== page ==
before the "muddy" parts
 I read someones description that it was like running in pancake batter for the 2nd loop, and that's pretty much right. Shoe sucking mud. I feel bad for the runners toward the back who dealt with these conditions for the entire race when 400 people in front of them tore the trails up before they even got to them. My mostly running strategy kept up for much of the 2nd loop. From miles 18-26 I was basically alone. I had just passed someone and there was no one in front of me or behind me for 8 miles. It made running the uphills harder since I had no competition. I did a little more walking here. After the road section the 1st overall female passed me at the aid station. I stayed with her for about a mile of so, but in the 27th mile my wheels really started to fall off. The hardest hills the first time around were brutal the 2nd time. I'd push myself to run 10-20 feet at a time. Around the 26 mile marker my overall pace was a 9:20. By mile 30 it dropped to 9:40. When I was walking up some of the last hills I figured my shot at a sub 5 was now out the door and just wanted to finish with as much running as possible. As I approached the finish I saw my Garmin was wrong. 4:57:10 for my first ultra. Not too shabby for this course in this condition.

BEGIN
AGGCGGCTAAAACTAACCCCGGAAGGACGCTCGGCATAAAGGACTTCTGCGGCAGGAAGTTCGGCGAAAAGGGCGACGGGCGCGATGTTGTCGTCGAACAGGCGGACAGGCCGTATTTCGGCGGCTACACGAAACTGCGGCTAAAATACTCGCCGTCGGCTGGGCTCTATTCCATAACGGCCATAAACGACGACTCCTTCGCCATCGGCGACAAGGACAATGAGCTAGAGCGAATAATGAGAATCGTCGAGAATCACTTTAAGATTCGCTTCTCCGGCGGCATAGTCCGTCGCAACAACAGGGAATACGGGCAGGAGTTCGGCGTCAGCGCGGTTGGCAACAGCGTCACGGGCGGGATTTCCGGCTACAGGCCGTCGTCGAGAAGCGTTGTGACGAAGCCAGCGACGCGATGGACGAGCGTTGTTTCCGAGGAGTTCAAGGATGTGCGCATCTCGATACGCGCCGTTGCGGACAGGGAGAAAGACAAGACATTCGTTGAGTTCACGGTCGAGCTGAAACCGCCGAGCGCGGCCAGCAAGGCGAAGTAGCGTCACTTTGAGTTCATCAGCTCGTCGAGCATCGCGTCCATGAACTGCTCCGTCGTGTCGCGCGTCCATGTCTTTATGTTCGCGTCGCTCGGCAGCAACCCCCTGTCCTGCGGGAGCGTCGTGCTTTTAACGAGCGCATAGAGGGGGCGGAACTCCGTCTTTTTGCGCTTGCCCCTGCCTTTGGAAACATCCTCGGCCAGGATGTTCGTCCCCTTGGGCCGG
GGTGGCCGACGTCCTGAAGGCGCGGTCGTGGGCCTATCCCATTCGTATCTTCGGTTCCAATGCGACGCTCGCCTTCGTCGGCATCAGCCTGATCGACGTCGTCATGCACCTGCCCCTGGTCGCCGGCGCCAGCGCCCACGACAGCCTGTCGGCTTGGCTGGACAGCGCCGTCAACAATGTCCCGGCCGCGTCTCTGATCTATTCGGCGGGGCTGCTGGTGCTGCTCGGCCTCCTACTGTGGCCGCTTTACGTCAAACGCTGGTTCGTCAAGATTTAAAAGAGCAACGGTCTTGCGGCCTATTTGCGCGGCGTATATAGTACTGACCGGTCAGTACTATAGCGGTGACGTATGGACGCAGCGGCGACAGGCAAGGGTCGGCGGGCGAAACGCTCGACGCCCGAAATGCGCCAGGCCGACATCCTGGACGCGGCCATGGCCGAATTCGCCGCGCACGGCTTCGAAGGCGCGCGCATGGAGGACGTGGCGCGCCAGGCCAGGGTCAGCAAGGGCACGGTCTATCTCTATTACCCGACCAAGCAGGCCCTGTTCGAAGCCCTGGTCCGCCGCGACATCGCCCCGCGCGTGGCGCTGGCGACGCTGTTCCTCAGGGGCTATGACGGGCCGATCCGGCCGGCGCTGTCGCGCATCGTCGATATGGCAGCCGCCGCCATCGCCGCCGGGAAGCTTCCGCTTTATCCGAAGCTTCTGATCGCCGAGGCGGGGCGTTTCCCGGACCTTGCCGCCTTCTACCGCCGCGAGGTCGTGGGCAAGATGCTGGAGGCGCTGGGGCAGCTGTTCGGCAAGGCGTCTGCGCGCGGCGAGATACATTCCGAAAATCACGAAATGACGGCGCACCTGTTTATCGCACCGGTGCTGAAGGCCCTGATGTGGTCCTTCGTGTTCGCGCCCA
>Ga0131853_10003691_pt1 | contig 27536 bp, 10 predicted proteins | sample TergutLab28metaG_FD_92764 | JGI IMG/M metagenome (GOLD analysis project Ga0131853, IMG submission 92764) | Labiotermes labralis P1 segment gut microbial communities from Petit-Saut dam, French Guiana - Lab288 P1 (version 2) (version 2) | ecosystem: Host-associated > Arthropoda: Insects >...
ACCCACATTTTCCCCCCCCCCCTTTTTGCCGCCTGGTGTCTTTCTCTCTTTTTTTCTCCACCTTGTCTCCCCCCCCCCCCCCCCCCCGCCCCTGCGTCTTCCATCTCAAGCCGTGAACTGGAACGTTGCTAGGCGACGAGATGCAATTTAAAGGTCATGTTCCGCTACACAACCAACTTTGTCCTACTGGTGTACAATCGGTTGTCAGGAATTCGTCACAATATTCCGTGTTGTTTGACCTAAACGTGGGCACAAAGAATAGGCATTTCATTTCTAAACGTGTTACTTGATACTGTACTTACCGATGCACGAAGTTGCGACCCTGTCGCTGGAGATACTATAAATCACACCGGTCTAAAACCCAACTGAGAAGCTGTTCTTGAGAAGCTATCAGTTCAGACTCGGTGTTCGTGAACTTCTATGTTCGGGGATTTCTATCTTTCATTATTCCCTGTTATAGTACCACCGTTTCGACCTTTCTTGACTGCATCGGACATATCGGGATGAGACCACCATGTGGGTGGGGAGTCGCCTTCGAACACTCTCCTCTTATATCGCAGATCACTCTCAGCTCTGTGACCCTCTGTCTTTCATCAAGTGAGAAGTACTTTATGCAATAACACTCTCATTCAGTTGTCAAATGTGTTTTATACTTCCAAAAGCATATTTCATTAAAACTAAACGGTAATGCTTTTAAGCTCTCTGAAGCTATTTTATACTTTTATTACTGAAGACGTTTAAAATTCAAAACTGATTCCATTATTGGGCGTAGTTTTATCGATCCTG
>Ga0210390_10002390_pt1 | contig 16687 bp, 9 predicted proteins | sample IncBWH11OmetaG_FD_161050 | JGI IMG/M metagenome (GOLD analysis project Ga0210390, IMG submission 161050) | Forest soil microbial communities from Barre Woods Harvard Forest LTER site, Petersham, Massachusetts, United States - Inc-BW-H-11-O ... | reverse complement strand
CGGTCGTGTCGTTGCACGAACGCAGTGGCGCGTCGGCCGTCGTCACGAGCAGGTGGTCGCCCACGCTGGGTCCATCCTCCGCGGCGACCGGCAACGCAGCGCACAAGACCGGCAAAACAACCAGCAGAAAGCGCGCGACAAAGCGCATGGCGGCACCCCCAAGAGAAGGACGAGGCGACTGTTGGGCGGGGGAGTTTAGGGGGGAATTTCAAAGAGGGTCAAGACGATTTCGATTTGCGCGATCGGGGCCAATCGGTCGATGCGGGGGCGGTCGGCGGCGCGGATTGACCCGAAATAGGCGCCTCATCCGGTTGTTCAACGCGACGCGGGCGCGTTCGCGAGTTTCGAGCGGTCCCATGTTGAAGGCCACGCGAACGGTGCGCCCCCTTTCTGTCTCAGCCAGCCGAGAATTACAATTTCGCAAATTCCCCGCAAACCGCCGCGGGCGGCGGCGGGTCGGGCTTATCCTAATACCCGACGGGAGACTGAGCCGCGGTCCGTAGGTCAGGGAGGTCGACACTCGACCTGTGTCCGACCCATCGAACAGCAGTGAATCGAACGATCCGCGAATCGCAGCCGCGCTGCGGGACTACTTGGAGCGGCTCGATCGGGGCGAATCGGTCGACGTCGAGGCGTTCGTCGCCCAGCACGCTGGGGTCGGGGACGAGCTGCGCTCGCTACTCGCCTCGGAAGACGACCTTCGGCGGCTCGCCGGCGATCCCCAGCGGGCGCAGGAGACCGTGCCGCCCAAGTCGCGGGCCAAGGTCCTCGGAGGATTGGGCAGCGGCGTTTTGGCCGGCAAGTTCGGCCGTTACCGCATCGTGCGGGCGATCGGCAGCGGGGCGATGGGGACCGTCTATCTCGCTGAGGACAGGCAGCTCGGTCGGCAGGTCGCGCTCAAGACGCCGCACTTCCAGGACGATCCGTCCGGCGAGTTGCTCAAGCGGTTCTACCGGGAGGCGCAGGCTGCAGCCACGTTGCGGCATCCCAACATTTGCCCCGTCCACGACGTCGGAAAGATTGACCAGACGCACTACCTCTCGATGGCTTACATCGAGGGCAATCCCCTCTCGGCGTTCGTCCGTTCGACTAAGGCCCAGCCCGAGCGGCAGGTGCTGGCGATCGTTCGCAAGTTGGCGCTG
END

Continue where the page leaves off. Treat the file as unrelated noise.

note the change in the field trail.  Now imagine the ones that started as dirt.
Lastly, I'll note that the websites 9000 feet of elevation gain info is dead wrong.  Don't get me wrong, there's hills and a lot of them, but nowhere near that.  My Gramin showed 3454' of gain:
 http://connect.garmin.com/activity/161098872

HAT Run swag: 


tech shirt for all, hat and car seat cover for finishers

Tuesday, January 17, 2012

Chilly Cheeks 2012